Contents

# Introduction to Financial Python

## Fama-French Multi-Factor Models

### Introduction

In previous chapters, we learnt that the Capital Asset Pricing Model (CAPM) treats the market return as the only factor affecting the return of any asset. This chapter will generalize CAPM to multi-factor models of the following form:

\[ R = \alpha + \beta_1 f_1 + \beta_2 f_2 + \dots + \beta_n f_n \]where each \(f_i\) is a factor.

### Fama-French Three-Factor Model

This model was proposed in 1993 by **Eugene Fama** and **Kenneth French** to describe stock returns.[ref] **Fama, E F; French, K R** (1993). Common risk factors in the returns on stocks and bonds. Journal of Financial Economics. 33: 3. CiteSeerX 10.1.1.139.5892 Freely accessible. doi:10.1016/0304-405X(93)90023-5[/ref]

The 3-factor model is

\[ R = \alpha + \beta_m MKT + \beta_s SMB + \beta_h HML \]where

- MKT is the excess return of the market. It's the value-weighted return of all CRSP firms incorporated in the US and listed on the NYSE, AMEX, or NASDAQ minus the 1-month Treasury Bill rate.
- SMB (Small Minus Big) measures the excess return of stocks with small market cap over those with larger market cap.
- HML (High Minus Low) measures the excess return of value stocks over growth stocks. Value stocks have high book to price ratio (B/P) than growth stocks.

Data on these factors can be downloaded from French's website.

### Model Test

To test the 3-factor model, we use it to predict returns on NASDAQ US Small Cap Index and NASDAQ US Large Cap Index. We estimate the model with daily returns in the past 6 years.

Results for US Small Cap returns:

The coefficient of SMB is positive, so when small caps outperform large caps, the Small Cap Index will have higher returns, which is not surprising. By comparing the t statistics of those factors, we know that MKT and SMB are more important factors driving the Small Cap Index.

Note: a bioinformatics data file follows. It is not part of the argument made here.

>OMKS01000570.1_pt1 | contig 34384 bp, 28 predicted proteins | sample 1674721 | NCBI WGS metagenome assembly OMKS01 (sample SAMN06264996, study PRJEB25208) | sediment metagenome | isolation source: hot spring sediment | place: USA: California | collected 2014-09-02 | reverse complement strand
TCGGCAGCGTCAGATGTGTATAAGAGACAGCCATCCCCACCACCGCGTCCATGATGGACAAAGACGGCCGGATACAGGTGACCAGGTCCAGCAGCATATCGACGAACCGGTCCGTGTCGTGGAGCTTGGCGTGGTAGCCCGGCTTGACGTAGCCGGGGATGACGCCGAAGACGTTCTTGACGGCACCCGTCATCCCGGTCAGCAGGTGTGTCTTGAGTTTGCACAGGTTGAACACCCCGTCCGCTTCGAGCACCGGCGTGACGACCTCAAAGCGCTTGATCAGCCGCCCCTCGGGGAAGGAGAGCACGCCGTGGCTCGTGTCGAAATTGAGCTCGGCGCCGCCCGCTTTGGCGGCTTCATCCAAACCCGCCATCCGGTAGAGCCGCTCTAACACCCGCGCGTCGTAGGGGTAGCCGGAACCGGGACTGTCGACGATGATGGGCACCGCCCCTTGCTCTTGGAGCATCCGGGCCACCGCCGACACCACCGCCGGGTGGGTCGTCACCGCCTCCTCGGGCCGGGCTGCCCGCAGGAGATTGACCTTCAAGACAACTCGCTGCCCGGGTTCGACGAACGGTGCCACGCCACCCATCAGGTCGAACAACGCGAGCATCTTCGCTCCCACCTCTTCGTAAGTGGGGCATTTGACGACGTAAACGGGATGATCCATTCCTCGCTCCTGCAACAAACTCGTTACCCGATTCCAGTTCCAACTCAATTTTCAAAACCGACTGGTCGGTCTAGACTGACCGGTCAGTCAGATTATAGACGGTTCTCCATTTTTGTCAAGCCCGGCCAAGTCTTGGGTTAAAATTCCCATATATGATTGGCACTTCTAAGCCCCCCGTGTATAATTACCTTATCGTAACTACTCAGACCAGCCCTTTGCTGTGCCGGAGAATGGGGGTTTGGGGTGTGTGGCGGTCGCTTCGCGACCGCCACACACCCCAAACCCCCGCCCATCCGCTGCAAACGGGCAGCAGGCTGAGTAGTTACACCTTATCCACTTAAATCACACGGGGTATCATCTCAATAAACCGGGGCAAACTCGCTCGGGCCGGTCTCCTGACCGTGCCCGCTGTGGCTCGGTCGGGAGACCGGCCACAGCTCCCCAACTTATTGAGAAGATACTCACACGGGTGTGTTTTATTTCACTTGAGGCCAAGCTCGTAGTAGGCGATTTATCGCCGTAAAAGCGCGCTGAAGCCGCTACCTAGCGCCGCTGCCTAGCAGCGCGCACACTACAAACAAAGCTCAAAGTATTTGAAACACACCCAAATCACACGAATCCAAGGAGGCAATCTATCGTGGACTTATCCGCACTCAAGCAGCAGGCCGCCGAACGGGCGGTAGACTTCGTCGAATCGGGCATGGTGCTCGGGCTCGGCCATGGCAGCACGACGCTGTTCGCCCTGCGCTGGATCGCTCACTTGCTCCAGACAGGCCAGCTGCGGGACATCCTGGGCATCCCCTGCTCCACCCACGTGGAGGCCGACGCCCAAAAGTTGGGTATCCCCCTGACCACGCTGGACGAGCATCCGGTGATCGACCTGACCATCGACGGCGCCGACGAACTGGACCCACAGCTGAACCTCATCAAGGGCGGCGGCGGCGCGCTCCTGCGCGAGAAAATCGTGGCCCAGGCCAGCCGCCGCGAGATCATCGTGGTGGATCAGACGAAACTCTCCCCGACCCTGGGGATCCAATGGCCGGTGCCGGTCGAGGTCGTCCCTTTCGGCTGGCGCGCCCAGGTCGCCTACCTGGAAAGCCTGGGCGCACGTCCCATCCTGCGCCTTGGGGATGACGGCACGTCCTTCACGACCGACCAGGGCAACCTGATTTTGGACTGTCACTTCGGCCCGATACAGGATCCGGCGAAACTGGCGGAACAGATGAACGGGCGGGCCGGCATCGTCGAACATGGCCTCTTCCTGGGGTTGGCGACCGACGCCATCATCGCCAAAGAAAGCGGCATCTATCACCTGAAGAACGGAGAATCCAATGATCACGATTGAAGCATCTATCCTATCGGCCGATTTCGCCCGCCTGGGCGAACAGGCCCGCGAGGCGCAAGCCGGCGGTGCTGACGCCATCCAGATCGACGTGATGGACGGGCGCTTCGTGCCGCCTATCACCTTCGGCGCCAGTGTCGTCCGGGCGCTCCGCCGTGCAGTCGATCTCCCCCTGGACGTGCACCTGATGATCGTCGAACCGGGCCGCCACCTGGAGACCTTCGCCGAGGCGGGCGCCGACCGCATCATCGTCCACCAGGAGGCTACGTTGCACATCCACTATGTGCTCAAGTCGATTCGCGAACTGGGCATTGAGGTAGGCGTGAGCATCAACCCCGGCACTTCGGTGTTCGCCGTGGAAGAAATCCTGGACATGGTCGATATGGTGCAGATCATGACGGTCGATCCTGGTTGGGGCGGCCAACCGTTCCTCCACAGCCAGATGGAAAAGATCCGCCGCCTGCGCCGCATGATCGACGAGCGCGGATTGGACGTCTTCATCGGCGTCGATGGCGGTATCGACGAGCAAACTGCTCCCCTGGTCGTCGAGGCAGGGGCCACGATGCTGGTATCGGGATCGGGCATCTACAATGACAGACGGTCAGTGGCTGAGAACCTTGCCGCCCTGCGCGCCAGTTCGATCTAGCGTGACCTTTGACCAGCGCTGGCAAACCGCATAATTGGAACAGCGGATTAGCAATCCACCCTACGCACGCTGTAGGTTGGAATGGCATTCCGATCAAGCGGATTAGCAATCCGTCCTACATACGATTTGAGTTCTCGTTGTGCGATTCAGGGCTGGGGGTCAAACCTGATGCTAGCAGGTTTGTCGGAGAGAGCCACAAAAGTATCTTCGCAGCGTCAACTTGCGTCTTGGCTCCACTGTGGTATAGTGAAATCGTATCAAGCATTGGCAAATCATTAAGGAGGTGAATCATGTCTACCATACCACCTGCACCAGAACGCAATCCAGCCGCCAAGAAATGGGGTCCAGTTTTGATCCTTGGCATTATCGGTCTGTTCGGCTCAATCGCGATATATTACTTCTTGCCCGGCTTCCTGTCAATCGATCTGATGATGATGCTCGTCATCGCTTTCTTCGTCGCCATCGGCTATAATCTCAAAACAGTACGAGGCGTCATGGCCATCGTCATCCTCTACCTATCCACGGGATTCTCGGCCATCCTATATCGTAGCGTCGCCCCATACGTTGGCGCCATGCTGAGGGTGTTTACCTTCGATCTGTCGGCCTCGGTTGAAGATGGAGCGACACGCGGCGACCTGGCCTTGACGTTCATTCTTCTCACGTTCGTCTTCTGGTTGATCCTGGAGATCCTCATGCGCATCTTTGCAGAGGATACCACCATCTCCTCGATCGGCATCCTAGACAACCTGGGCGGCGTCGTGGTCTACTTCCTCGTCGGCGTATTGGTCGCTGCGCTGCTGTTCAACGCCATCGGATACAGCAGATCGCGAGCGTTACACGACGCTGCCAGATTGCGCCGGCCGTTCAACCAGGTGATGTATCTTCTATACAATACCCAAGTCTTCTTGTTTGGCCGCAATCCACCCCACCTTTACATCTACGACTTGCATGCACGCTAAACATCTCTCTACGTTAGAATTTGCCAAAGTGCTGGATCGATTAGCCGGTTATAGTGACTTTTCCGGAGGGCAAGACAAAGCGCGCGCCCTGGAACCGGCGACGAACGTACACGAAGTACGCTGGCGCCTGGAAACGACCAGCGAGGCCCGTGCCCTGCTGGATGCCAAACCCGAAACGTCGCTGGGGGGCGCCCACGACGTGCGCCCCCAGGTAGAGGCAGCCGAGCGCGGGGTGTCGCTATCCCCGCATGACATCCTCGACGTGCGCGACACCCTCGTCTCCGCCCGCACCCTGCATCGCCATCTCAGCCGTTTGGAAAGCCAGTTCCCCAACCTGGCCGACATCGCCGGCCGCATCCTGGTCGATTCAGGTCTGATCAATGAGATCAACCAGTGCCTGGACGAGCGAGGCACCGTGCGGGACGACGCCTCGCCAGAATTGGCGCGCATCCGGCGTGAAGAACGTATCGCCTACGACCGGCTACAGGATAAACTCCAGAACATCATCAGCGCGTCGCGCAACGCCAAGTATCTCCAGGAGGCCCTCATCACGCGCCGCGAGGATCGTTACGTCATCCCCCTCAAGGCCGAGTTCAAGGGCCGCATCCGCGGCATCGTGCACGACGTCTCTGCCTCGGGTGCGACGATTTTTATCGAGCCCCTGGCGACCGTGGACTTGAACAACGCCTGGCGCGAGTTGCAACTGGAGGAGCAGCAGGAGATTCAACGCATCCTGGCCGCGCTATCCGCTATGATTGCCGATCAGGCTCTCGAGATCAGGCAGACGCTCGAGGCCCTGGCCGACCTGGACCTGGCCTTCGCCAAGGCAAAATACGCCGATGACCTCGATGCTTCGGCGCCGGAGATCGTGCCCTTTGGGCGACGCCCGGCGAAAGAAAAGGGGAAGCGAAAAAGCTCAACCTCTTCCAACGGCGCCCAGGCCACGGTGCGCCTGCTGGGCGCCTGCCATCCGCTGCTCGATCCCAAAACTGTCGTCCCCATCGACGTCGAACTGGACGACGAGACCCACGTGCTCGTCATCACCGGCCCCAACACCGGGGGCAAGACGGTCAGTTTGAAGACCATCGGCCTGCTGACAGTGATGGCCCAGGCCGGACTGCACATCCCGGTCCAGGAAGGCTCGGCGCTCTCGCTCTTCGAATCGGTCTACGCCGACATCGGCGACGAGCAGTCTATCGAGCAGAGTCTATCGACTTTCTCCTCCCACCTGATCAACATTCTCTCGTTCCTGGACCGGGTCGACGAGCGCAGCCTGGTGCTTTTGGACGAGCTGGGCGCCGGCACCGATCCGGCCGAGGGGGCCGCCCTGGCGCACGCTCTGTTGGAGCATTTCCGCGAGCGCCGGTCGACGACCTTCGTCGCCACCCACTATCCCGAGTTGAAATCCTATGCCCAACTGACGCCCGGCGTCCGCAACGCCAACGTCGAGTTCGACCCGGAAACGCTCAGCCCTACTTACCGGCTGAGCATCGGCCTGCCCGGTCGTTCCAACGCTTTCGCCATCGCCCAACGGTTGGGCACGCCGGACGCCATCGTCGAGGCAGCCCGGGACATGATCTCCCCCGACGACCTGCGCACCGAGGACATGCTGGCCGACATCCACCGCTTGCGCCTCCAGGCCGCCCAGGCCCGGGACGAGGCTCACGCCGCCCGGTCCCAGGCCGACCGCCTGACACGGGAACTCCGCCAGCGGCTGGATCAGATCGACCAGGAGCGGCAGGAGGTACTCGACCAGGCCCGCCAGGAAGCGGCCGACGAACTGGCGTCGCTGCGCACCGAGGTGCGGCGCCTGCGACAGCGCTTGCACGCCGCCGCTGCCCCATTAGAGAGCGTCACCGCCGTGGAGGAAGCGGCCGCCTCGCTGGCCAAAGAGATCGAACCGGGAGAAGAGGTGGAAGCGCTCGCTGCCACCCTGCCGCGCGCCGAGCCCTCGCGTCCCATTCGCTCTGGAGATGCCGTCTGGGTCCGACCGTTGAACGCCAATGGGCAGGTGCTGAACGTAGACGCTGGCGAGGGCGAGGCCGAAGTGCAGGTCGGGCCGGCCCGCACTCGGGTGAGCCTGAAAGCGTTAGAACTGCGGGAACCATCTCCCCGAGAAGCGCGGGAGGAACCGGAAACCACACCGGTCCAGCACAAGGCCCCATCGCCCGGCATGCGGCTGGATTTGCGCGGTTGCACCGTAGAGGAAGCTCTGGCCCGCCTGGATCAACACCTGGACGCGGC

Results for US Large Cap returns:

As expected, the coefficient of SMB is negative for the Large Cap Index. The coefficient of HML is quite low, which suggests that value and growth stocks take approximately the same weight in the Large Cap Index.

### Factor Returns

The Fama-French 5-Factor model comprises two more factors:

- RMW (Robust Minus Weak) measures the excess returns of firms with high operating profit margins over those with lower profits.
- CMA (Conservative Minus Aggressive) measures the excess returns of firms investing less over those investing more.

RMW was proposed by Novy-Marx (2013) who wrote that: "Controlling for gross profitability explains most earnings related anomalies, and a wide range of seemingly unrelated profitable trading strategies." CMA was proposed by Fama and French (2014). The article pointed out that: "A five-factor model directed at capturing the size, value, profitability, and investment patterns in average stock returns is rejected on the GRS test, but for applied purposes it provides an acceptable description of average returns." Finally, momentum is another commonly used factor. It captures excess returns of stocks with highest returns over those with lowest returns